This damper recipe includes green pawpaw (Carica papaya) and Warrigal greens (Tetragonia tetragonioides), which are currently abundant in my garden. Both are self-sown crops.
Served either as damper or used as a pizza base, this simple dish is surprisingly nutritious, especially if you use wholemeal flour. Please observe the kitchen chemistry notes.
3 cups flour:
Pinch of salt ;
120g butter or margarine;
1/2 cup of water;
2 heaped cups of Warrigal greens (leaves and tender shoot tips) ;
1 cup of peeled, diced green pawpaw
Large mixing bowl;
Boil Warrigal greens in water for three minutes. Drain, pressing out excess water. Discard water*;
In a separate saucepan, boil pawpaw until soft. Drain;
Preheat oven to 200C; Cover baking tray with paper;
Mix flour and salt in the bowl, rub in butter, forming a crumb-like mixture (as if making scones);
Rough chop (don’t puree) pawpaw and Warrigal greens in blender, add to flour;
Knead, thoroughly blending ingredients, adding just enough water to form a ball of dough;
Roll into a flat circle, the size and thickness of a crusty pizza base, place on baking tray in the centre of the oven;
Bake for 40 minutes, by which time the damper should be lightly browned and crisped;
Serving. Stockmen prepared damper loaves to eat with beef or lamb (or sweetened with syrup), but you can use this as an alternative pizza base – simply cover with sliced tomato or tomato puree topped with grated cheese and dotted with olives.
Pawpaw notes. Healthy pawpaw fruit is nutritious, containing Vitamin A, carotenoids, Vitamins C, E and K, thiamin, riboflavin, niacin, Vitamin B5, B6, folate, calcium, magnesium, manganese, phosphorous, potassium, sodium, zinc and fibre.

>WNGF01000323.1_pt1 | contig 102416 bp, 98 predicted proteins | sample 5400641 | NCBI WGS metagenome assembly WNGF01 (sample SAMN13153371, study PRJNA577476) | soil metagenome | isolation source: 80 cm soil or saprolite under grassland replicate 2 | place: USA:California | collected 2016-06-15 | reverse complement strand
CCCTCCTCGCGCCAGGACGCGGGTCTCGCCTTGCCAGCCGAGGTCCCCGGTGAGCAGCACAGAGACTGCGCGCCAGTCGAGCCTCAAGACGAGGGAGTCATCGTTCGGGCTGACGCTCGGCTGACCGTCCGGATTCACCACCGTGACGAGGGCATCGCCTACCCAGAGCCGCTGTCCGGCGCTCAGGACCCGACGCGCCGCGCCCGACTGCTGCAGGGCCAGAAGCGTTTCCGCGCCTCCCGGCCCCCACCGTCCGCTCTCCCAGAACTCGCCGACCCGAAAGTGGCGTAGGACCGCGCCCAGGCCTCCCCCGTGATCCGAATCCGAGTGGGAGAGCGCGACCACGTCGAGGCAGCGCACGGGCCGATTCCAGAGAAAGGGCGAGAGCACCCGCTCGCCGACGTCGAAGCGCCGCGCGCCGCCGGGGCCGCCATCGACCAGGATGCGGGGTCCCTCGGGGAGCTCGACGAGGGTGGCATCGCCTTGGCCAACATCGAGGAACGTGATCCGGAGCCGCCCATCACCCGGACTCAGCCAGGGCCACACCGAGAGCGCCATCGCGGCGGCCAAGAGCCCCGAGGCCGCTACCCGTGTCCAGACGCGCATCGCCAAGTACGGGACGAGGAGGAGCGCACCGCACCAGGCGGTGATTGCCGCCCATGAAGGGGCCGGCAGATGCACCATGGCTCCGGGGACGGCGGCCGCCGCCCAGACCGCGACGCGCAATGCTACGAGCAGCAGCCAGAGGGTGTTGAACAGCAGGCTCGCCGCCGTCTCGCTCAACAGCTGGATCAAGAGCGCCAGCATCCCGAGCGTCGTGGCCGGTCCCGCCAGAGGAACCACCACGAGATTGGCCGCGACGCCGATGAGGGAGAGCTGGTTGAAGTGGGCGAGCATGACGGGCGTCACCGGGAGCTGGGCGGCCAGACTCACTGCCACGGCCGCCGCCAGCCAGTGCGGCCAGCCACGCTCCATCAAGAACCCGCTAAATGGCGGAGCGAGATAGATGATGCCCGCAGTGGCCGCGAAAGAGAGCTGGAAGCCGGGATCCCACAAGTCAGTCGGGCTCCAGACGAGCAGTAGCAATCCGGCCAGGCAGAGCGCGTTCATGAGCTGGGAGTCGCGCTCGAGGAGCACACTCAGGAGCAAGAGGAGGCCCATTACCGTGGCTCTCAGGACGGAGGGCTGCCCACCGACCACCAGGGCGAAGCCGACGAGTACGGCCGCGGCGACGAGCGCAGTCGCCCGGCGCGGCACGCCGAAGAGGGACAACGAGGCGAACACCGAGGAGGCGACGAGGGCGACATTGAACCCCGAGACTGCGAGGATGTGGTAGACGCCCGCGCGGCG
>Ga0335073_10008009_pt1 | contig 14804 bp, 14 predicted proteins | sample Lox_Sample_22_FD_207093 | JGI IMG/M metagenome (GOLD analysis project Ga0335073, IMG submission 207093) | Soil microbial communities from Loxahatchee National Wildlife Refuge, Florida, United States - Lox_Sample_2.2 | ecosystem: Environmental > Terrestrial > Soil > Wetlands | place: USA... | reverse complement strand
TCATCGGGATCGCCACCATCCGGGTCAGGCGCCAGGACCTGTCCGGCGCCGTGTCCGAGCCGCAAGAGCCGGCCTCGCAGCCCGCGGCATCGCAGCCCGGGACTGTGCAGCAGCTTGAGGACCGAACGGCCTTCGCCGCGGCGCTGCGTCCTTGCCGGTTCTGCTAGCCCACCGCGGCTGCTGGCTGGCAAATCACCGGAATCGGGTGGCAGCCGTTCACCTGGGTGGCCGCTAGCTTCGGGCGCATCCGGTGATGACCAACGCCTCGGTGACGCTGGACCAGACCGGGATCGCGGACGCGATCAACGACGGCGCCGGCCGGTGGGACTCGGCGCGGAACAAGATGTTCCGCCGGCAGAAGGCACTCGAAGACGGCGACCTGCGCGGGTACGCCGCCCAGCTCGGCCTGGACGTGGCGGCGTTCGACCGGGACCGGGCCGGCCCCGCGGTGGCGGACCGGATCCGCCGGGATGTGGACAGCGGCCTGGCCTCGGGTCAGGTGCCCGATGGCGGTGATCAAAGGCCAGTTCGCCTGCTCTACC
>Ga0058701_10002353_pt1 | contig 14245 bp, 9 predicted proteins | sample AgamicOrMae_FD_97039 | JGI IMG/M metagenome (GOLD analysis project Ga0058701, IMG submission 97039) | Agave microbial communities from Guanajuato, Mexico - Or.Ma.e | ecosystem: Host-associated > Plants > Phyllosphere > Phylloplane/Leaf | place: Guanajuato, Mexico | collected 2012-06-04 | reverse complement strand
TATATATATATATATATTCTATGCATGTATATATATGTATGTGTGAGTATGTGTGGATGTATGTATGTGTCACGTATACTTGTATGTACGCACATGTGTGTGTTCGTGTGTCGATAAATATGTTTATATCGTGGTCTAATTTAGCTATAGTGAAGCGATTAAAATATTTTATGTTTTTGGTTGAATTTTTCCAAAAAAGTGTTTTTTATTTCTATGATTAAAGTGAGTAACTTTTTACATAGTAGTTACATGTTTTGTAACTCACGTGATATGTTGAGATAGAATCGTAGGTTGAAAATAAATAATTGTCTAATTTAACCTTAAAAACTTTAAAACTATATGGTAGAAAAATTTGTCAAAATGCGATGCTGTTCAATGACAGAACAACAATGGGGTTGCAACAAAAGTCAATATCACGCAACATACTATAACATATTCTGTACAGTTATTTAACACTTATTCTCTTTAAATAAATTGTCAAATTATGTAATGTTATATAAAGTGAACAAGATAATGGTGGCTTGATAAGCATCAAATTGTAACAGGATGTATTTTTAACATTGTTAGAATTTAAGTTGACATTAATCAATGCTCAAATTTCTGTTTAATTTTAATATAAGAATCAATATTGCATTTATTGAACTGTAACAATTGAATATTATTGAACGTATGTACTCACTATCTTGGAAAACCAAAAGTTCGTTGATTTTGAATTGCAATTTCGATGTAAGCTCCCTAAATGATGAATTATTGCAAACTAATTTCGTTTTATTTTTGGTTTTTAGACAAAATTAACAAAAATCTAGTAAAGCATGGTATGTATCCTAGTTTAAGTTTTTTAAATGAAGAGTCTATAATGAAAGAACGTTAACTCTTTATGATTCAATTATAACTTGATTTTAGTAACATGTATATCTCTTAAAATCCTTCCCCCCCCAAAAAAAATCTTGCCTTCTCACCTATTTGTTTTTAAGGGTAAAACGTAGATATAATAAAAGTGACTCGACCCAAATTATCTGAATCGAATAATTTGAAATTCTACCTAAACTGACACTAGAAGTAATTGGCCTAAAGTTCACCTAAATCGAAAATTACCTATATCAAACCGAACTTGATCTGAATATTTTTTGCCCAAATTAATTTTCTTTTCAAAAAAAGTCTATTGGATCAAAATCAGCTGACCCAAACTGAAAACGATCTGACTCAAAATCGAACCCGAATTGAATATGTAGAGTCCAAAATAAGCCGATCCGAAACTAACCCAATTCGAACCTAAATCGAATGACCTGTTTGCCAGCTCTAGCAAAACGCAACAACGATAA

Warrigal greens notes. Healthy Warrigal greens contain masses of Vitamin K, also good amounts of Vitamin B2, B5, B6, C, E, calcium, iron, magnesium and fibre.
Wheat flour notes. White flour stores longer than wholemeal flour, especially in a warm climate. Both contain protein, iron, calcium and fibre, but wholemeal flour is richer in all compounds, especially bran (fibre). Wholemeal flour contains the germ and the endosperm, hence the higher protein content. Since wholemeal flour doesn’t develop gluten, it results in denser baking and the final product may require extra salt for a similar taste. I find using a half and half mixture of white and wholemeal flour is a practical, nutritious solution to expectations of flavour and texture.
* Kitchen chemistry concerning oxalates. Certain food plants, such as rhubarb, silverbeet, beetroot, Warrigal greens, English spinach, taro, cocoyam and star fruit contain oxalates. Consuming oxalates in certain fresh produce impairs the absorption of calcium and magnesium (eliminating part of the nutritional value of this meal), and may exacerbate joint pain due to gout or arthritis and, over time, may lead to kidney stones. Boiling removes oxalic acid, but the cooking water must be discarded.
* Don’t use aluminium, copper or iron saucepans for cooking these foods, since oxalic acid dissolves these metals which then contaminate food.
* Do use glass, stainless steel, anodized aluminium, enamel and non-stick pans.
2nd October 2014
2 Comments Add yours
Thanks for the recipe. Much appreciated.
Reblogged this on goldcoastgardendiary and commented:
I love Warragul greens they pop up everywhere in my garden. At the moment I throw them in almost every meal.